So how about you guys?  Readers and writers.  What is your pricing sweet spot and what has worked for you (and what hasn’t)?



  1. I don’t think price (as long as its below $10 USD and even then I’m unsure) is going to make any difference at this point in your career. What your up against is the wall of anonymity. Its something you will have to break through and you can only do it two ways. One is throw money at it so you can advertise everywhere, not something poverty stricken self publishers can usually do and the other is to take the time to get yourself known. I’ve got some new ideas about how to achieve this and I’d like to talk it through with you when we both have some time.
    In the mean time, since price makes no difference I suggest you hike all your prices to 9.99 just to see what happens.

  2. I’ve only been publishing for about seven months, and with three novels out (one very recently), I haven’t found a sweet spot yet. Reading reports from other writers, and stats from places like Amazon, makes me doubt that there’s such a thing. I published my first two novels at $2.99 and $1.99. The second was a sequel and much shorter, so I felt that was a fair price. I’ve since raised both by a dollar, and published the latest at $3.99. Sales come and go, either way. The problem is that there’s no way to account for external factors. I’m thinking about changing all three novels to $2.99 and staying with that until I’m better known, and also have more books to offer, which helps in getting known.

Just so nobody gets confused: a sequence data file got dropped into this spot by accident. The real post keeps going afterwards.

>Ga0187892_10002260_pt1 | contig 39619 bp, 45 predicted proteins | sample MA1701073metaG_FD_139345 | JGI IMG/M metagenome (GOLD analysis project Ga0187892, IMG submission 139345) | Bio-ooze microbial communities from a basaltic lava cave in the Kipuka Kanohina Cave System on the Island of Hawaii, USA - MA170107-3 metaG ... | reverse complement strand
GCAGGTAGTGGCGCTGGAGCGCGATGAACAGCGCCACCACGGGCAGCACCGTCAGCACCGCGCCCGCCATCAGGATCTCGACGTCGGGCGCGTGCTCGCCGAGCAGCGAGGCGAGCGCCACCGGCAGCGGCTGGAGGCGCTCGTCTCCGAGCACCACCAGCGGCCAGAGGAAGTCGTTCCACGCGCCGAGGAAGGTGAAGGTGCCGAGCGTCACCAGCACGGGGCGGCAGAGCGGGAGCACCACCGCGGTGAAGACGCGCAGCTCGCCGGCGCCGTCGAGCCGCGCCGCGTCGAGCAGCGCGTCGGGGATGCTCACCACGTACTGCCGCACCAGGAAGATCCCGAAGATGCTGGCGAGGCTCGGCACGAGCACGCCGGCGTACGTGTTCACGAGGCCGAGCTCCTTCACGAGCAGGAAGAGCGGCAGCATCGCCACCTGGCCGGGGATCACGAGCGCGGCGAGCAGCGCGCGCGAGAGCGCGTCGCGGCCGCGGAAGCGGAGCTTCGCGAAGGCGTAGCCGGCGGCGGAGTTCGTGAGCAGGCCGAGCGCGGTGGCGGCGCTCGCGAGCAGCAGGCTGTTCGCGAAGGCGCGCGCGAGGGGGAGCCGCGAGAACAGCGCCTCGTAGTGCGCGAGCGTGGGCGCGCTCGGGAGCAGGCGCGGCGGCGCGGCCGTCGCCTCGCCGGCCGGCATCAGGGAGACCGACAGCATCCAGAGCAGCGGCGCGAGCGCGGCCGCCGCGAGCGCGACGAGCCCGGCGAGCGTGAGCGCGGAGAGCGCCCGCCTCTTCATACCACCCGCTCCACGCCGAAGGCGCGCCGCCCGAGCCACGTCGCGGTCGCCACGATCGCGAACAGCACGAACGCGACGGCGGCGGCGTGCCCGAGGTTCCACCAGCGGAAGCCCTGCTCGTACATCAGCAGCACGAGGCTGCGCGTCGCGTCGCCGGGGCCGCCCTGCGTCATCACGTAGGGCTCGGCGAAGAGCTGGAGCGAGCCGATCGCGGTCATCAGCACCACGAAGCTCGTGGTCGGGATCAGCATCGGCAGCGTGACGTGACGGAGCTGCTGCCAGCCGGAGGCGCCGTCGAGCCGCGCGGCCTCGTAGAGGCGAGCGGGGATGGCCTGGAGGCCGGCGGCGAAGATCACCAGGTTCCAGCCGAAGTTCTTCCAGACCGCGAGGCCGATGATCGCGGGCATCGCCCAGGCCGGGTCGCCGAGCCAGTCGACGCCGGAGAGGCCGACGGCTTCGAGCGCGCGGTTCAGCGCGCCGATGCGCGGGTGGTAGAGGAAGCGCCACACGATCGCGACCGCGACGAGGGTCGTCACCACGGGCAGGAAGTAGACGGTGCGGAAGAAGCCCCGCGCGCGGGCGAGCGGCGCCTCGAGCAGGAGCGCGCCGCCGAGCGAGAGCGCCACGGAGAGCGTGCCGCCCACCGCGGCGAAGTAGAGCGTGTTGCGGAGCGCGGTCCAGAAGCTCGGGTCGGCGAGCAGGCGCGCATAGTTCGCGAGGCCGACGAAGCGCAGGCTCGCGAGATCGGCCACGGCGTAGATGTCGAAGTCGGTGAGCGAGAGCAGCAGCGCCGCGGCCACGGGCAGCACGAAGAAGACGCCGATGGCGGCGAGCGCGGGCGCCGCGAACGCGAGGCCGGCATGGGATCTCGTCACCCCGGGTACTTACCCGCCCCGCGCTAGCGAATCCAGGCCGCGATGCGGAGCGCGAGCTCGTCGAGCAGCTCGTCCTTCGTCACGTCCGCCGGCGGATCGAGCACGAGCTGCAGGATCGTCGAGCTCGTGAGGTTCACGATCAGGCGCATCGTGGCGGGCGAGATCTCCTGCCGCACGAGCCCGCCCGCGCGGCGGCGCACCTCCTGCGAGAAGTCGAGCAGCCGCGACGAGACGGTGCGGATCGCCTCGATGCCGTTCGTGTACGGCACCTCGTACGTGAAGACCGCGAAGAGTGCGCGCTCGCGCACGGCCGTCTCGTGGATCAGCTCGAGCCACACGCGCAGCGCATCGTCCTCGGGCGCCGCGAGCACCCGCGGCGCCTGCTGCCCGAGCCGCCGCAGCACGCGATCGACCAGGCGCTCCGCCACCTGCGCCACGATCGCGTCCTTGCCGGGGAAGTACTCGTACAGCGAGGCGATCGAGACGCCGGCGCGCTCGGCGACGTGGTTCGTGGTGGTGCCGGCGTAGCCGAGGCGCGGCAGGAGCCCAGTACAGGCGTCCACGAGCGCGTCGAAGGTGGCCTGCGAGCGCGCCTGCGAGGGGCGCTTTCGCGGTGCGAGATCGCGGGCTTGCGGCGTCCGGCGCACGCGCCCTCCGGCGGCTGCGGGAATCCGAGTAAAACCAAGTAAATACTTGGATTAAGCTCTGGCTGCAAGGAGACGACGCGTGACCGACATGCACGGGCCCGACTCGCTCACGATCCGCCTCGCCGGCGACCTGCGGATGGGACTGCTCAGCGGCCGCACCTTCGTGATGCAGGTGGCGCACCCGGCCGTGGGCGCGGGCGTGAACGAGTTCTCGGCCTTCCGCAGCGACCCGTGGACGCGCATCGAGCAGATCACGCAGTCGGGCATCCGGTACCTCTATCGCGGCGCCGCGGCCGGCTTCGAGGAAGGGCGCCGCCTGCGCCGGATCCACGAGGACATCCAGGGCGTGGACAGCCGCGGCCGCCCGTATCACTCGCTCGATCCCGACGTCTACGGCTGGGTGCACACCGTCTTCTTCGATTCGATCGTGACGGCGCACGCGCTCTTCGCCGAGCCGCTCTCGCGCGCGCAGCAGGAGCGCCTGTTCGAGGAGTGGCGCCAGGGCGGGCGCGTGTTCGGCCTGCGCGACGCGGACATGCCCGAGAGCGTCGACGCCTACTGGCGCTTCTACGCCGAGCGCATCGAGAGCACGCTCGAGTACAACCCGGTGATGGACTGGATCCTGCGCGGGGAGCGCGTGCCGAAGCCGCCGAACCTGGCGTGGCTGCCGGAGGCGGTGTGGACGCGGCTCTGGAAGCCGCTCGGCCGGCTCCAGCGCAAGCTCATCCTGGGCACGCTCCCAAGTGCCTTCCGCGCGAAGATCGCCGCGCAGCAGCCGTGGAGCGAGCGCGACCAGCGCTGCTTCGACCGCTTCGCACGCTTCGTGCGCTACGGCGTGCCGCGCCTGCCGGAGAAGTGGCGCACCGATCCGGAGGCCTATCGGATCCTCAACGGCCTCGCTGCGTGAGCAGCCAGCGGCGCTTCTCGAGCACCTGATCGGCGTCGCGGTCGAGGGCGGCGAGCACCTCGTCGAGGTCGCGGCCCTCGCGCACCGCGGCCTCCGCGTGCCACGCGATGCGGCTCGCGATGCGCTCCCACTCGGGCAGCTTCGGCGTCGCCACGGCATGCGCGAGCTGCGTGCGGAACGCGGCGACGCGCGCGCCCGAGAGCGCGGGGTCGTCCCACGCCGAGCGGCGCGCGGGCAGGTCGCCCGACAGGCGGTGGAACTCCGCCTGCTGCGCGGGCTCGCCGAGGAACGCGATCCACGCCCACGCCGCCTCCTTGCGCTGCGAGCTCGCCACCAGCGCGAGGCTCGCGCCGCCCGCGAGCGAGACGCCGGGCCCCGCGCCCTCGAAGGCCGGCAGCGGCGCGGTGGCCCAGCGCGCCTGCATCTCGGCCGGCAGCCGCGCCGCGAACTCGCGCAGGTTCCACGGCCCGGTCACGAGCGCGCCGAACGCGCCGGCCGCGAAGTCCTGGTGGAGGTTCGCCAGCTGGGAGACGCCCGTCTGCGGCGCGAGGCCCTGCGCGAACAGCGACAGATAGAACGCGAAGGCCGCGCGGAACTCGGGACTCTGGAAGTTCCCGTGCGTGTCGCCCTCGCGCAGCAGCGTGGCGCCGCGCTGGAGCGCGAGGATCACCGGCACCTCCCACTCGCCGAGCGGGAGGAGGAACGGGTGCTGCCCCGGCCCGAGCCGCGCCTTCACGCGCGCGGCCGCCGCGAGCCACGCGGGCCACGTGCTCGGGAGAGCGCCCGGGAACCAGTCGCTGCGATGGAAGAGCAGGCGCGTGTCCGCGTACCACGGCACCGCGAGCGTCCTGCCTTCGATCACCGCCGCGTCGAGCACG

Personally, I will never publish a novel for $.99. A short story? Yes. I also think that changing your prices too often is counterproductive because the current state of affairs, if it’s poor sales, could possibly be a result of temporary external factors. Becoming a known author whose books sell regularly is a long-haul affair, and requires patience in seeing how any change effects results.

  3. I recently published my first novel and, perhaps ill-advisedly, opted for both print and ebook versions. The problem I’m running into now is that people are telling me the $2.99 ebook price point is too cheap and devalues the print version (which retails for $15.95, and since it’s POD there’s not much room to lower that price). I raised the ebook price to $4.99 but have seen little in the way of sales since doing so. Has anyone else encountered this issue?

  4. I’ve stopped looking at sales but once a week and it is quite freeing. Sales do come and go based on too many external factors to count.

    I have control over my content and price, to a point.

    As a reader, I rarely, if ever, pay 99 cents for anything. So why price it there? Different price points attract different readers, that’s why. Some folks won’t skim below $4.99. Others won’t pay more than $2.99. I rarely, if ever, download free novels I know I won’t read, but offering my stuff for free certainly attracts a lot of “downloads”.

    Who knows? Right now, I’m price pulsing. I doubt I’ll drop below $1.99 for my longer stuff again, though. Time (and the market) will tell.

  5. The 99 cent price point is not a good idea. It works for major publishers promoting a title for a day or two, but for the regular self-published writer, it sucks. I don’t even see the point in the $1.99 price point. Readers who waffle between that and $2.99 aren’t readers you’re going to miss. Stick with $2.99 or up.